NextFuels revives hydrothermal technology

By Staff | October 07, 2013

California-based NextFuels has unveiled its strategy to produce advanced biofuels from wet, unprocessed agricultural waste via a hydrothermal process originally developed by Shell in the 1980s. The company is currently focused on converting agricultural waste from palm oil production in Southeast Asia into drop-in coal and petroleum replacements. 

The technology processes biomass within liquid water at temperatures of 300 to 330 degrees Celsius and pressure of 200 to 230 atmospheres, producing a putty-like GreenCrude. The GreenCrude can either be burned as a coal replacement, or further refined into transportation fuels.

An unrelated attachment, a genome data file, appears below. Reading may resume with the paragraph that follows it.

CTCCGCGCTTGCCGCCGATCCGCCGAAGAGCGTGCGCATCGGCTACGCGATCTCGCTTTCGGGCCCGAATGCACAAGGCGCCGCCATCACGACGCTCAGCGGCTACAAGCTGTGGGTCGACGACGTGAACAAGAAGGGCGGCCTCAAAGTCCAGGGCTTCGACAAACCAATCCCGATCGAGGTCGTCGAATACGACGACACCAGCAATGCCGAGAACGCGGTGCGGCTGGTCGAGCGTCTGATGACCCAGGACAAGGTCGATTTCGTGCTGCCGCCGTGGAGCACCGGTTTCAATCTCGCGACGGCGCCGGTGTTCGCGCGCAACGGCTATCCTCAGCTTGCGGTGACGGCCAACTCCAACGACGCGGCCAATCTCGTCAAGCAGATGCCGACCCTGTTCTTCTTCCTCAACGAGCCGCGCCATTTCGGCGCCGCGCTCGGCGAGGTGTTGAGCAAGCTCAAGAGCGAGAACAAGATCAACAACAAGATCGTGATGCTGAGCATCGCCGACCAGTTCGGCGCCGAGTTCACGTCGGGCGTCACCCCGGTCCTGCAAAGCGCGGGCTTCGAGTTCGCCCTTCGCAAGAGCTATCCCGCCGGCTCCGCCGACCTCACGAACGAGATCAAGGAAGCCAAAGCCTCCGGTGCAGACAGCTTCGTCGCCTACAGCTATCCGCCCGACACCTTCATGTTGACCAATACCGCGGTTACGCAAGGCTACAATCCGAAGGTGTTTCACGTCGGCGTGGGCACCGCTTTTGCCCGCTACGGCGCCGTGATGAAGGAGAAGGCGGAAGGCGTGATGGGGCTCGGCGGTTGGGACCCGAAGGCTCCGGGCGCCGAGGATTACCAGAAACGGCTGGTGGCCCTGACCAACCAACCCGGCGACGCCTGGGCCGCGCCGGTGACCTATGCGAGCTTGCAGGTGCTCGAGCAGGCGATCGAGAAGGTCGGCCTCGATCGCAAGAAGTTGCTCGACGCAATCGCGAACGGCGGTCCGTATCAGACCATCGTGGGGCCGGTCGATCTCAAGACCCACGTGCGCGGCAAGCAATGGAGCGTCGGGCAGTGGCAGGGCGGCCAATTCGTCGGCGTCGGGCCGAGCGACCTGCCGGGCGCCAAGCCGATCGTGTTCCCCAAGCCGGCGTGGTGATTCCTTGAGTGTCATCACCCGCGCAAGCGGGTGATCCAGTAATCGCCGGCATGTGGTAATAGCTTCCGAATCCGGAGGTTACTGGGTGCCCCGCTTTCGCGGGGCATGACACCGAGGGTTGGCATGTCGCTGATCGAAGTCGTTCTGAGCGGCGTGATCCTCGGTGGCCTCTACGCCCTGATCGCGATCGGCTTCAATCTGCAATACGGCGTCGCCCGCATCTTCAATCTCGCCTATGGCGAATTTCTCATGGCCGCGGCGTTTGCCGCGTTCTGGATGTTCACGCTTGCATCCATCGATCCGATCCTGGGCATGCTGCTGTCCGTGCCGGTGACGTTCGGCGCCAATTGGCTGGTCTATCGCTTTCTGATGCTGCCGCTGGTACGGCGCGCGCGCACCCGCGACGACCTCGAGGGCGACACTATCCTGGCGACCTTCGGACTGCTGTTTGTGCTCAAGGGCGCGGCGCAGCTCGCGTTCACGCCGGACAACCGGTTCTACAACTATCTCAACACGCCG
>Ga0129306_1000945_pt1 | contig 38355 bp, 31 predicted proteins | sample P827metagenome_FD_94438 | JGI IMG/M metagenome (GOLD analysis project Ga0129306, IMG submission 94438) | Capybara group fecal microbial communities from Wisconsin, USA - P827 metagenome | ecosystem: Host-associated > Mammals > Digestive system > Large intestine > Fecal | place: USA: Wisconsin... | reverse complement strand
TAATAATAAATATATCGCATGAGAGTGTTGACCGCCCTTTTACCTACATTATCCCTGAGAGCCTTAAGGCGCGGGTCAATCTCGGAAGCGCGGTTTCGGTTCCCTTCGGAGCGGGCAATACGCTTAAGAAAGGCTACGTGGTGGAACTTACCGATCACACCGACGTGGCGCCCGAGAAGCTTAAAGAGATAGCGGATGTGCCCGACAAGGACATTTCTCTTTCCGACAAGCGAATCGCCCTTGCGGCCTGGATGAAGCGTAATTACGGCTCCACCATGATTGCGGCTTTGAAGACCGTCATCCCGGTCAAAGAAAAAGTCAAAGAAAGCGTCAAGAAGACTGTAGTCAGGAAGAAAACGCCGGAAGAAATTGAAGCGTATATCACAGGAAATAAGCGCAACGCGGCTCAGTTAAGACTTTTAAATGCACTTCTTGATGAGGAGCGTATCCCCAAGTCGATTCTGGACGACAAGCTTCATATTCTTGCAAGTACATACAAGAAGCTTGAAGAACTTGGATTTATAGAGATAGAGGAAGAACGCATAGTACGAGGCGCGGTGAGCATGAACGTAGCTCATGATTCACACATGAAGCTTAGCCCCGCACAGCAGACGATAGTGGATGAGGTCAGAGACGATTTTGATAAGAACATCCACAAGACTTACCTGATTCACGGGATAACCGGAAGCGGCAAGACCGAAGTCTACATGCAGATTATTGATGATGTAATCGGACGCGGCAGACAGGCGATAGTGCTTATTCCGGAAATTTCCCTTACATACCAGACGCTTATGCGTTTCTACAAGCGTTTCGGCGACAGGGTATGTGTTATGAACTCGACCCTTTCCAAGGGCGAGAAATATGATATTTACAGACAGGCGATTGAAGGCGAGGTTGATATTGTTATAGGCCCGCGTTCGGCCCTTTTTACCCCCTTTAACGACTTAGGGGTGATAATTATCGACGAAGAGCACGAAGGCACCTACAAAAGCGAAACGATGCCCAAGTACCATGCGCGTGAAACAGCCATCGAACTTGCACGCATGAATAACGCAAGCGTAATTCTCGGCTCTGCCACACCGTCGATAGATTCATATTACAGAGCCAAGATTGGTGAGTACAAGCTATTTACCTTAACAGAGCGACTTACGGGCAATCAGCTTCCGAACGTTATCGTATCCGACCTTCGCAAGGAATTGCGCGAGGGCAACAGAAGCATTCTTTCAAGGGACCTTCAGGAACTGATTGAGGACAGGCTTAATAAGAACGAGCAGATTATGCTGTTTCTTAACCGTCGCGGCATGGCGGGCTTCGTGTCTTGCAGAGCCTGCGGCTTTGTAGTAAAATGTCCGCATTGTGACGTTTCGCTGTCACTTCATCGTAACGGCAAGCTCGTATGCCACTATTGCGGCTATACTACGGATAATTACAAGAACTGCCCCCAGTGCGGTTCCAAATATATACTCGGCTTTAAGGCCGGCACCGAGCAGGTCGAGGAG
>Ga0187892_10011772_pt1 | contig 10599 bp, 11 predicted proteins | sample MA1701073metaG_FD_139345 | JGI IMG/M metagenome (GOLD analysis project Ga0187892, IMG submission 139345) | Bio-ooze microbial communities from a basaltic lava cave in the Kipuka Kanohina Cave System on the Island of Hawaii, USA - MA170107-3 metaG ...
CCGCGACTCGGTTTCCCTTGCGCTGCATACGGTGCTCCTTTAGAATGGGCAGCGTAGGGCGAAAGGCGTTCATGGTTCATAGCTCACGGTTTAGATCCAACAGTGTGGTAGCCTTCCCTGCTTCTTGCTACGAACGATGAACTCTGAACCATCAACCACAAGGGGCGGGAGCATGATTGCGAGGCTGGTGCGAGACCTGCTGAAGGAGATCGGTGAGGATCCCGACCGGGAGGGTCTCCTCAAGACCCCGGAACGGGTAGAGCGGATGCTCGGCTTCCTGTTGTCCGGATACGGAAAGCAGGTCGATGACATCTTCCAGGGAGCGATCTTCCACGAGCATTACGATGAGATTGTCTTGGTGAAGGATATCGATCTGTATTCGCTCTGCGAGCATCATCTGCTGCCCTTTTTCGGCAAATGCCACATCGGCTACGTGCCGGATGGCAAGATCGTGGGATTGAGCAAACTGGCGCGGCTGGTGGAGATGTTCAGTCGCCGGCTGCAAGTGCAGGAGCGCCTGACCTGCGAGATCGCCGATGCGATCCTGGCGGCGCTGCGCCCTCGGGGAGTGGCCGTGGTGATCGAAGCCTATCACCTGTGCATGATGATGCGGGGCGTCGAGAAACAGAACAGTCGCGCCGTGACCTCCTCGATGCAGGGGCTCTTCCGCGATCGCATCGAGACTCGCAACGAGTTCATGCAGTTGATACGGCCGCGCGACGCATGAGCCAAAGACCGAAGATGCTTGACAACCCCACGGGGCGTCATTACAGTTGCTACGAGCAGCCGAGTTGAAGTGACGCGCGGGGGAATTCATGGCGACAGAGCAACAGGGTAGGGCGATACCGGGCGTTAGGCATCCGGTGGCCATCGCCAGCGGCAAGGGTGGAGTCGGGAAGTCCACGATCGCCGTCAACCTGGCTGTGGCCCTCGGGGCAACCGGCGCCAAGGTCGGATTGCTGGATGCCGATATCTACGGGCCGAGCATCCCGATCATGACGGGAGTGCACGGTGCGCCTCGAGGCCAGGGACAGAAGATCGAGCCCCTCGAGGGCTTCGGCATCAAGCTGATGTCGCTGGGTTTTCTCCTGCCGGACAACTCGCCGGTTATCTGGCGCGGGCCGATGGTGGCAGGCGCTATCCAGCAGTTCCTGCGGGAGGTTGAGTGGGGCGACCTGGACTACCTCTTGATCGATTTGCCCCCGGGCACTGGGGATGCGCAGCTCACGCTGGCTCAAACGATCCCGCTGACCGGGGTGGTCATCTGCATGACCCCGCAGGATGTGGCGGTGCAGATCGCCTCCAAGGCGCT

NextFuels is in the process of designing and assembling a pilot plant in the Netherlands. The facility is expected to be operational by the second quarter of next year. The company also plans to construct a demonstration plant in Asia.


0 Responses


    Leave a Reply

    Biomass Magazine encourages encourages civil conversation and debate. However, we reserve the right to delete comments for reasons including but not limited to: any type of attack, injurious statements, profanity, business solicitations or other advertising.

    Comments are closed